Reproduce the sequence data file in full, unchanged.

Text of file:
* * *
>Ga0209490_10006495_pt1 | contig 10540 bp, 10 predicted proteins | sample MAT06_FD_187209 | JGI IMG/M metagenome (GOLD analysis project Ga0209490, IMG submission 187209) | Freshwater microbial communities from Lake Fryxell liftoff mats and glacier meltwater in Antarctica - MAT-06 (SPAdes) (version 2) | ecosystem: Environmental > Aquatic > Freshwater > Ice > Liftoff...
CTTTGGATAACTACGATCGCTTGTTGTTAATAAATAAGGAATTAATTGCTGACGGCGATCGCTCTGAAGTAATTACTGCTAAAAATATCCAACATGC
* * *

>Ga0209490_10006495_pt1 | contig 10540 bp, 10 predicted proteins | sample MAT06_FD_187209 | JGI IMG/M metagenome (GOLD analysis project Ga0209490, IMG submission 187209) | Freshwater microbial communities from Lake Fryxell liftoff mats and glacier meltwater in Antarctica - MAT-06 (SPAdes) (version 2) | ecosystem: Environmental > Aquatic > Freshwater > Ice > Liftoff...
CTTTGGATAACTACGATCGCTTGTTGTTAATAAATAAGGAATTAATTGCTGACGGCGATCGCTCTGAAGTAATTACTGCTAAAAATATCCAACATGC